/
Analysis

Luxury Market Strengthens Foothold

Wed, 05/08/2019 - 09:58

Mexican consumers increasingly have a taste for the luxurious lifestyle and high-end brands are taking notice. “Mexico has become one of the main markets for luxury products,” says Guillermo Ordóñez, Regional Director of Mexico and Latin America of Inspirato. The glaring factor behind the market’s success in Mexico is the growth of the upper and middle classes.
INEGI data show that in 2014, almost 16 million families belonged to the middle class. Although there has not been a significant increase in salaries, INEGI’s figures show that consumption represents 30 percent of families’ income. Moreover, the data shows that credit for consumption has increased steadily over the years, reaching a historic mark in 2017 of almost MX$900 billion (US$47.8 billion), up from the MX$44 billion (US$2.3 billion) registered in 2000. 
According to Deloitte’s Global Powerhouses of Luxury Items 2018 analysis, the country is the most attractive market for luxury brands in Latin America. Boston Consulting Group adds that the Mexican luxury market will experience growth rates of around 6 percent, which is above the 4.5 percent the industry experiences globally. 
The increase demand, business digitalization and new ways of communicating with users have also led to a change in the way luxury brands interact with consumers. “If there is one element that is gaining importance each day in the luxury market given the digital revolution, it is storytelling,” says Ralph Simmons, CEO of Tane. For the Mexican luxury brand, telling a gripping story is key to keeping existing customers engaged while attracting new ones. “Posting pictures on Instagram or any other social media is not enough. Nobody is going to engage with it unless there is a story that they can relate to,” says Simmons.
Particularly in Mexico, there has been a cultural shift that is boosting the consumption of Mexican products. “We have seen that more and more people appreciate locally made products, due to a sense of pride for what this beautiful country has to offer,” Simmons says. The upswing for Mexican products extends into the beverages segment, adds Bertha González Nieves, CoFounder and CEO of Casa Dragones. “Mexico in general, is experiencing a vibrant moment in major aspects, such as its gastronomy, design, culture and art.” 
Similar to traditional retail products, e-commerce or omnichannel experiences are increasingly important in the luxury segment but Deloitte’s study also states that luxury sales are boosted by the construction of large multi-brand malls that host luxury brands. Jimmy Arakanji, Co-Founder and CEO of Thor Urbana, agrees. He says commercial realestate developers help different brands enter the Mexican market with innovate projects. “Commercial real estate is in an upswing and demand will only continue to grow,” he says.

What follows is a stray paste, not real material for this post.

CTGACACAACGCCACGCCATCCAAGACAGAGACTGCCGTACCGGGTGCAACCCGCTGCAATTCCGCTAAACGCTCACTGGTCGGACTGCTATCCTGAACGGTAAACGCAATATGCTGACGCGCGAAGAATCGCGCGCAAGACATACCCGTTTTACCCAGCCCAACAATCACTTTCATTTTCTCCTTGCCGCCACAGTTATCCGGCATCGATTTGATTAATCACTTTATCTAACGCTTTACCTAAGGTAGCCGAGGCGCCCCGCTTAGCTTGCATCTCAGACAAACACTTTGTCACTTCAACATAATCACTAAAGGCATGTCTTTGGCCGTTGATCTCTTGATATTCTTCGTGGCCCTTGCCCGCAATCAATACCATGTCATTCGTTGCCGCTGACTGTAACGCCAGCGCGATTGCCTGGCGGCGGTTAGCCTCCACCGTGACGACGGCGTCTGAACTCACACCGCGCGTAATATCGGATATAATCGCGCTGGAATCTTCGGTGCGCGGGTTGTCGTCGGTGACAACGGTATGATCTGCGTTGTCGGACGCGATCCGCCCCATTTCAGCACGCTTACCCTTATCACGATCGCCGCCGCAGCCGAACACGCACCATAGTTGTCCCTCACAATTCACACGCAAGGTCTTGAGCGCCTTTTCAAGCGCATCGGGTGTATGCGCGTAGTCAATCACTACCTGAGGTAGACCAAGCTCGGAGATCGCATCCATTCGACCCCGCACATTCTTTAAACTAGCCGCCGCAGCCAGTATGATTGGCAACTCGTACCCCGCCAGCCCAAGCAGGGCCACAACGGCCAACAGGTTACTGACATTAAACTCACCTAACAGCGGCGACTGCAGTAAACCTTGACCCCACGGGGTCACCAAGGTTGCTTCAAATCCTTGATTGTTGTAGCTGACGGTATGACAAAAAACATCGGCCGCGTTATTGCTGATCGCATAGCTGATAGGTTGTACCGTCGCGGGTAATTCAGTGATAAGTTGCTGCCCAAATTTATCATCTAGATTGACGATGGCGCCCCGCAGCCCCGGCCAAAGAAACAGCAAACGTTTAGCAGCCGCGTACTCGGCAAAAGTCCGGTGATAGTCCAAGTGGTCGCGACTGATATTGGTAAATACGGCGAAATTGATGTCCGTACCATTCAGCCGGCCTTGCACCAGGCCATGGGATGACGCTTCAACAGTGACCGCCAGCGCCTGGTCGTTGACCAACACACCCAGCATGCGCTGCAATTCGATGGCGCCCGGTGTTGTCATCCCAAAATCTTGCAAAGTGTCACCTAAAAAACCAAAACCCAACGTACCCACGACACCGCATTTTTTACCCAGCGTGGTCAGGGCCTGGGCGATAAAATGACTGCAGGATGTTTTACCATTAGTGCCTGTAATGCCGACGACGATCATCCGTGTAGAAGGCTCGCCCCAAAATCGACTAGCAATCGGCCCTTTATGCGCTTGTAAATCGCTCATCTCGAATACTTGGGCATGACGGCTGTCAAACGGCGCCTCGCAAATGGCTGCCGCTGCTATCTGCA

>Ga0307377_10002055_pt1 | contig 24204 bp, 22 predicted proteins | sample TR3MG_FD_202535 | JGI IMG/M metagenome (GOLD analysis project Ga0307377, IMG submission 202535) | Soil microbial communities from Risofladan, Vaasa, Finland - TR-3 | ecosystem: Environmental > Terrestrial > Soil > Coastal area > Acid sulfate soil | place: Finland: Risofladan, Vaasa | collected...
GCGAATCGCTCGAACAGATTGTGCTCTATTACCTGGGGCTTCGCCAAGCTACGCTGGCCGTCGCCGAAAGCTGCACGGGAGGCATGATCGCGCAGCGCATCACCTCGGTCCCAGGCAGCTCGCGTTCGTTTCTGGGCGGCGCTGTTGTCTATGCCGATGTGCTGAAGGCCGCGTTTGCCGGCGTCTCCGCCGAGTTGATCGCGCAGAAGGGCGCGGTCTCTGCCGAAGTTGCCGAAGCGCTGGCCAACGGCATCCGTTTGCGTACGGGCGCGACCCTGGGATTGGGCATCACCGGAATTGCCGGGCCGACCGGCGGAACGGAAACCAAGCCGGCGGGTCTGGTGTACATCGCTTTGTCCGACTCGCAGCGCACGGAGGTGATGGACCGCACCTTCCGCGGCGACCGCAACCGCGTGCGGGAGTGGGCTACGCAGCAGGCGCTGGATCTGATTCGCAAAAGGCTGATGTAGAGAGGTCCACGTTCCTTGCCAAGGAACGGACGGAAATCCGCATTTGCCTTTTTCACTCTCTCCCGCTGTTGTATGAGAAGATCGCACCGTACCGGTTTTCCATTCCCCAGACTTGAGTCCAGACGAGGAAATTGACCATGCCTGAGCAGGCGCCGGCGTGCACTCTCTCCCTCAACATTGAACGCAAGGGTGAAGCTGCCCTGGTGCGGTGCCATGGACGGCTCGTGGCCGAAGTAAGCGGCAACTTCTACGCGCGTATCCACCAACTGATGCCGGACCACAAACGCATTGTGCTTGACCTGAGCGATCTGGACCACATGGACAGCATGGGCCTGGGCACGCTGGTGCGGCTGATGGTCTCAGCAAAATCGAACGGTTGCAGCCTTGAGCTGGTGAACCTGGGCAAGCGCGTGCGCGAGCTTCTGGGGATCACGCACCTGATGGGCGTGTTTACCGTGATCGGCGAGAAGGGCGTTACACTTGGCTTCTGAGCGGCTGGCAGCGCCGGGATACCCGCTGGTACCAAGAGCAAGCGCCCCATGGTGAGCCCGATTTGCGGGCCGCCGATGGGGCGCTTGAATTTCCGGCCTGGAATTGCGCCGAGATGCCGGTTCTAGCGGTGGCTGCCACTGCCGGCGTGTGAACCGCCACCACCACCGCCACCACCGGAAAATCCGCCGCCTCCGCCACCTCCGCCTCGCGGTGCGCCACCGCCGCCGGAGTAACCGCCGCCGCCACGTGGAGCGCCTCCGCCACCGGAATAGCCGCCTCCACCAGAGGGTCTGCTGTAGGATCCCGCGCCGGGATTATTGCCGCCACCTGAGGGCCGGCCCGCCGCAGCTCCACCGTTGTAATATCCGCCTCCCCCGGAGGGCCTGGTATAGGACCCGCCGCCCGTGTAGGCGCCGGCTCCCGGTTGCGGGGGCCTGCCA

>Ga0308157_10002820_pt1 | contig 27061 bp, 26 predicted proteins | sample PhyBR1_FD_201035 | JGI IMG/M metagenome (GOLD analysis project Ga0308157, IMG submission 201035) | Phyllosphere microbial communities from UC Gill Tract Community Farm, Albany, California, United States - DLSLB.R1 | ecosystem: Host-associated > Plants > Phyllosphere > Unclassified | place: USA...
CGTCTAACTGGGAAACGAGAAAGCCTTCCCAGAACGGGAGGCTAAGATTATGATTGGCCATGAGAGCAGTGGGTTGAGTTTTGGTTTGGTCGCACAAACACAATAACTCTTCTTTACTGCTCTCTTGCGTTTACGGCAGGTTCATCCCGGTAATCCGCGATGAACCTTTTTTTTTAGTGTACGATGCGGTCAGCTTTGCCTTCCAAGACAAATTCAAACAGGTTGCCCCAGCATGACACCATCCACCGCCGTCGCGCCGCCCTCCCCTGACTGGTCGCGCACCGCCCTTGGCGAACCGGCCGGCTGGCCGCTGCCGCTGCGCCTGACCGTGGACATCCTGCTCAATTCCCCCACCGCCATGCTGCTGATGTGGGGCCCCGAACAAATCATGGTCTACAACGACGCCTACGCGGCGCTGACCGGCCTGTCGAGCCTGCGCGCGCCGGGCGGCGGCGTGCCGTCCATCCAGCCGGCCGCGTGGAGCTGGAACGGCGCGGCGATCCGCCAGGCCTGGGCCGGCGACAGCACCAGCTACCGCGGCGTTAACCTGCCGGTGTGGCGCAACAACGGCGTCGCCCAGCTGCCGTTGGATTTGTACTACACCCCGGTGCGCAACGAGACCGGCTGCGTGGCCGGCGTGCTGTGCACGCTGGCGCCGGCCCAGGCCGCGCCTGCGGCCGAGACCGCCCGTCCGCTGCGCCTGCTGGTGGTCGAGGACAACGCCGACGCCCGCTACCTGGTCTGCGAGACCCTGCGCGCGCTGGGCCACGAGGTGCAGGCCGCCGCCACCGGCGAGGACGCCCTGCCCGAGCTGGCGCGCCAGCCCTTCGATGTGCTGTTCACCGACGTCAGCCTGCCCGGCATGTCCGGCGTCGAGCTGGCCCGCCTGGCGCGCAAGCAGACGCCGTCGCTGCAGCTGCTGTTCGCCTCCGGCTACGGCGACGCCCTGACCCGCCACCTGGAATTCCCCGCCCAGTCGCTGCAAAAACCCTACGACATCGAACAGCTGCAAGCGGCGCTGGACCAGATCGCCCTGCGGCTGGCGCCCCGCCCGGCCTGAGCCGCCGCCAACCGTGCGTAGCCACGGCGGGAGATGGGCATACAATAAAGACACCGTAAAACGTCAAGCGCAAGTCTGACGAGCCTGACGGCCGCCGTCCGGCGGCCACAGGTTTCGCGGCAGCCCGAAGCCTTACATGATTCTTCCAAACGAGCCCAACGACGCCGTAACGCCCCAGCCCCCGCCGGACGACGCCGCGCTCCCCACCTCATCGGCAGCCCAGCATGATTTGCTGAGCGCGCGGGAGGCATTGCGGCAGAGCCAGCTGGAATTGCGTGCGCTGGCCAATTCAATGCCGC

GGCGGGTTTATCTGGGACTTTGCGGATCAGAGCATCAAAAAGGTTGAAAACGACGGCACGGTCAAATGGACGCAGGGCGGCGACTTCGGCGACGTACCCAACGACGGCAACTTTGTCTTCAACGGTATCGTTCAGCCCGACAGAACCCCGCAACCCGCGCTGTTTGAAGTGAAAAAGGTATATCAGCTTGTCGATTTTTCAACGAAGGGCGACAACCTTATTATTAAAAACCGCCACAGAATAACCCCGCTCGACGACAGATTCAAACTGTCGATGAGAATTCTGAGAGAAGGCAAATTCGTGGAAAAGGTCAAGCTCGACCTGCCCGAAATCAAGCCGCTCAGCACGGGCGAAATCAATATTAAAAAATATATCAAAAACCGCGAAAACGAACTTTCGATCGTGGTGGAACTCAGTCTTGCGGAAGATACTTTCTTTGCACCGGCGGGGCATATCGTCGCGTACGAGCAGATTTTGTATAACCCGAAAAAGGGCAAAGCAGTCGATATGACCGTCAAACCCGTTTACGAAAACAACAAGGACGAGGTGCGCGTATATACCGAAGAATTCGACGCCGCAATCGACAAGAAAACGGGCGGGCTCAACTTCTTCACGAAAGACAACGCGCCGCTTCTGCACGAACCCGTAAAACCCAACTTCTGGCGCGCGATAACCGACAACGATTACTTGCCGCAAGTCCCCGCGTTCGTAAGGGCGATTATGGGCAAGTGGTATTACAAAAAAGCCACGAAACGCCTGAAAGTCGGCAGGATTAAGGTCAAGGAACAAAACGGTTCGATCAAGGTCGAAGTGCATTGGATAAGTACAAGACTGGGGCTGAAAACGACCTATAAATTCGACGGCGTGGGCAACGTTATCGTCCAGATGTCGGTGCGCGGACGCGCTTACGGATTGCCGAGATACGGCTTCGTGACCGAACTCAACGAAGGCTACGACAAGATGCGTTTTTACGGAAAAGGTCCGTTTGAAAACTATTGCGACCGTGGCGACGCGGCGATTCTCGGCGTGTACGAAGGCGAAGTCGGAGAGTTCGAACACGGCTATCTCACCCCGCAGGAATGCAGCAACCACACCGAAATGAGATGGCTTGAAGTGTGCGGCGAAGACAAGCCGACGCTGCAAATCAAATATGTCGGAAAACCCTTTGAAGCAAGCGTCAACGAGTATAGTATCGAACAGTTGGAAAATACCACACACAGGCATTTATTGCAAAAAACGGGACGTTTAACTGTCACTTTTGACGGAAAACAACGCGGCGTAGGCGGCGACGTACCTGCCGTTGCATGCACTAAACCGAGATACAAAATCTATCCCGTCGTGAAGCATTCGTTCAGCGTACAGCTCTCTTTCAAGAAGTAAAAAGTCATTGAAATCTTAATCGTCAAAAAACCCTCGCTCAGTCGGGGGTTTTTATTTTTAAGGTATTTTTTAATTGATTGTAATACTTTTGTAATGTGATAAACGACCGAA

Still, the omnichannel strategy, along with the introduction of technologies like augmented reality, AI and IoT, will be key for luxury brands, according to Deloitte. This is all based on the premise of not focusing on the product but on the customer experience. According to the Boston Consulting Group, there is a rise in experiential luxury, which includes categories such as high-end food and beverages, hotels and vacations. González believes that the excitement that surrounds Mexican products and cuisine allows consumers to appreciate the country’s history. “Consumers today want to interact with a complete product repertoire. They fall in love with a category and want to learn from it and establish a relationship with the brands.”
Ordóñez says the hype for unique experiences has also translated to the traveling sector. “Mexico is in the global Top 10 for travel and luxury accommodations,” he says, adding that Mexicans also know what they want. “The Mexican service level is among the Top 5 in the world. This makes Mexican travelers among the most demanding in terms of quality, service and details.” 
The idea of luxury is changing, however, and it is not just about comfort anymore. According to Deloitte, sustainability is becoming a key factor for luxury brands, given an increase in consciousness among younger generations. Nico Wilmes, CEO of Los Amigos Tulum, believes that luxury does not run counter to sustainability. “Clients who visit Tulum want luxurious services and to enjoy a high-level and unique experience,” he says. “Although sustainable developments are more e